I had to go to a completely different place. My friend took me in a wheelchair on the bus because I couldn’t afford a taxi fare there. It was a nightmare journey, made all the worse by the complete second farce to emerge regarding this attempt at a psych assessment. After all that screwing around to get it, they didn’t even know I was coming. Then they decided I was in the wrong building and sent me to the right one… which couldn’t have been less wheelchair-friendly if it tried. Eventually I saw someone… and my original professional psych assessment turned into a training exercise for an idiotic trainee-GP who clearly knew nothing, not even the art of listening.

She listened to nothing I said, except one thing that she kept fixated on, which was trying to make me admit to  being “impulsive“. Ignored the depression, the Aspergers theory, and just about everything else. Then, because she had just come off a training exercise of a few weeks with people suffering from personality disorders, she the decided that’s what I had: specifically, “Emotional Explosive Personality Disorder (aka: Intermittent Explosive Disorder). Told me I would be “seen by a panel of professionals” (the thought of which scared the bejeezus out of me) before deciding what would be done, then sent me on my way. I was floored, bewildered, and later furious. A few weeks later, I then  got a referral letter and a leaflet for a scheme called Impart  – the stupid “recommendation” of the idiot trainee GP (as in not professional psychologist/psychiatrist) had been taken verbatim and I had been unquestioningly been given a referral for treatment for Personality Disorder.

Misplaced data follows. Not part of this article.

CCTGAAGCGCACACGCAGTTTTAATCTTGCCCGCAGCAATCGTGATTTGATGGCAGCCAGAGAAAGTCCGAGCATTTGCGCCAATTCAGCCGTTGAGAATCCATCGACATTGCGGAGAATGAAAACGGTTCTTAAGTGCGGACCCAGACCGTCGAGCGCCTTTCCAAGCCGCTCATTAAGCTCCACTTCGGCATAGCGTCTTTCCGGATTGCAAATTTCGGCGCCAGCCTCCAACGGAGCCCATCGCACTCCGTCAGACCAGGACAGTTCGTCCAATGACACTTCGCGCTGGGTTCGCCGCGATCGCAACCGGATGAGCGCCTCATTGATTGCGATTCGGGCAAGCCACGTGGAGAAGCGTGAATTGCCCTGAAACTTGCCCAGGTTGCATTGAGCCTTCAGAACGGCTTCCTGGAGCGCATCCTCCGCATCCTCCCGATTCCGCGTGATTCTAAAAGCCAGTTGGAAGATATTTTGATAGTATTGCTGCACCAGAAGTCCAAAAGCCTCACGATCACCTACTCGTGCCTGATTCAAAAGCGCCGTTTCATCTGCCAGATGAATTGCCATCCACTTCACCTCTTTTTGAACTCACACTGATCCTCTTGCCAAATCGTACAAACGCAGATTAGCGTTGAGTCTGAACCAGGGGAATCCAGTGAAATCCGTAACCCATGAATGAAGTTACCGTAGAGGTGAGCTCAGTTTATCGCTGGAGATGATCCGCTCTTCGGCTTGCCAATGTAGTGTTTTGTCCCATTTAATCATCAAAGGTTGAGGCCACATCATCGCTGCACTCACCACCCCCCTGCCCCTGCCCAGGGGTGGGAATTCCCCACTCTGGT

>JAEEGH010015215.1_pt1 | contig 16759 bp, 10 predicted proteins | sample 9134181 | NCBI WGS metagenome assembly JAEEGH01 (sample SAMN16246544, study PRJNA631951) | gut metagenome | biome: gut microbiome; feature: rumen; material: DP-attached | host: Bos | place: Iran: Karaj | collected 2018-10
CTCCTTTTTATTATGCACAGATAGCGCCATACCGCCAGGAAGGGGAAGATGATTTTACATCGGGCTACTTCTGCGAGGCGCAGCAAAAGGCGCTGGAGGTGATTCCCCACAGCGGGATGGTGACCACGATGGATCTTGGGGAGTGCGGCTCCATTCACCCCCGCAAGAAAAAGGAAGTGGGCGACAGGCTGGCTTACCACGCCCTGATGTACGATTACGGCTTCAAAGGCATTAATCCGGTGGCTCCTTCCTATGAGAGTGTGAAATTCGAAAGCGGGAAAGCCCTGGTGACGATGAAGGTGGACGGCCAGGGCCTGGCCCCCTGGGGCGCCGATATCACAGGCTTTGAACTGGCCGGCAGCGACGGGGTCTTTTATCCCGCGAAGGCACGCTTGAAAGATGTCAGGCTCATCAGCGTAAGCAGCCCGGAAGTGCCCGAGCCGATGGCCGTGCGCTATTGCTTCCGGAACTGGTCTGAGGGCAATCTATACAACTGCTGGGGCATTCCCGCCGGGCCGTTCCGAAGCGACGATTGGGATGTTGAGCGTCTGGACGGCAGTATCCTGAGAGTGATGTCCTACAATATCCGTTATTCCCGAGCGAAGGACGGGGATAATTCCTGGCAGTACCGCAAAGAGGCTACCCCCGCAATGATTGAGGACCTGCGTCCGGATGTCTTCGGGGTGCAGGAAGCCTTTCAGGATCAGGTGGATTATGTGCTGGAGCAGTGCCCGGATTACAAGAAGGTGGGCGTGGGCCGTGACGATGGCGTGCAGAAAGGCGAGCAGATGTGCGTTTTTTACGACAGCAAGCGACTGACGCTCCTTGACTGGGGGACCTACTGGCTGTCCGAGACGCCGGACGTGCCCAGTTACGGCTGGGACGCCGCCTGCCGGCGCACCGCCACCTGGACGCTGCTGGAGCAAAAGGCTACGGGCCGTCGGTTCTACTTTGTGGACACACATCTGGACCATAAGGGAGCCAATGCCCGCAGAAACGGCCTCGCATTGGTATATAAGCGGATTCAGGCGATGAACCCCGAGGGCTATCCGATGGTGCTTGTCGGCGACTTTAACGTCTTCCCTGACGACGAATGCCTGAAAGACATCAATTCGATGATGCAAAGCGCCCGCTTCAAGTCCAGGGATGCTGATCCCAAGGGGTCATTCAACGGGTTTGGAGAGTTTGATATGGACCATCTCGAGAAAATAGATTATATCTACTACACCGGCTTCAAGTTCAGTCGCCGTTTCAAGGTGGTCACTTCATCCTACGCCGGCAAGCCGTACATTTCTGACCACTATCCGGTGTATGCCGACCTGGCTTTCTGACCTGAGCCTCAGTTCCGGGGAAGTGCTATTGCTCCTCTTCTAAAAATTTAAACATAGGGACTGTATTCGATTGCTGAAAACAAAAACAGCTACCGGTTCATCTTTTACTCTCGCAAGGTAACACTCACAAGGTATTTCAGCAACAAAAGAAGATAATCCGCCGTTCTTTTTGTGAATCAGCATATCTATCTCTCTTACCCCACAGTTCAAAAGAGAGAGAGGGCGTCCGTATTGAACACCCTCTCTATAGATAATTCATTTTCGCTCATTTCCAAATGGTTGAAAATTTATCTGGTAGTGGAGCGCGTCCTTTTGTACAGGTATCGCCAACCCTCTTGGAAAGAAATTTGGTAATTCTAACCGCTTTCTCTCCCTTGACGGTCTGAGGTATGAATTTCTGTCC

I broke down and cried again. This time, calling the Crisis Team in floods of tears because it was a Saturday and I couldn’t call anyone else. Then they told me something interesting no one else had bothered to tell me before: The NEL now had a new and shiny Autism Unit. Specialising in ASD diagnoses. That first thing Monday I should call and demand to be referred to them. So I did. I also demanded to know what had become of my original request for CBT. Eventually, after the usual “someone will call you back” excuse, someone did call me back – the secretary for the original psychologist/psychiatrist I was supposed to see (I still don’t know which she was, they both have “Dr” in front of their names, but for very different reasons). She then explained that the team had decided to not pursue it because I had been referred to the Impart Team. I explained about the ASD Unit and my request for a referral, so she suggested seeing the consultant from there first before doing anything else. Another brick wall. This is all whilst my mental and physiological health are rapidly going downhill. I didn’t know how much more of this I could take.

A Useful Diagnosis

The first bit of sense I saw the ASD assessor. A real breath of fresh air, which was unsurprising given he didn’t actually work there. He was nice, listened. Seven months after I first requested help, at the very end of October, exactly one year after all this first started, I saw someone who actually helped. He spoke to me. He later called my mother and spoke to her. Then about a week later I had it confirmed: I had Asperger Syndrome. The reason I had never been properly helped before was that people were treating the symptoms and not the cause: A strange form of autism that had made my life a living hell because I had never understood it. Or myself.

It was like a weight had been lifted from me, and my opinion of myself immediately grew a little. I wasn’t an unhelpable lost cause and prolific depressive with “emotional explosive personality disorder” (and I read up on that… I definitely didn’t have that!)… I was just misdiagnosed, misunderstood, and not properly treated. Even understanding it all made a big difference.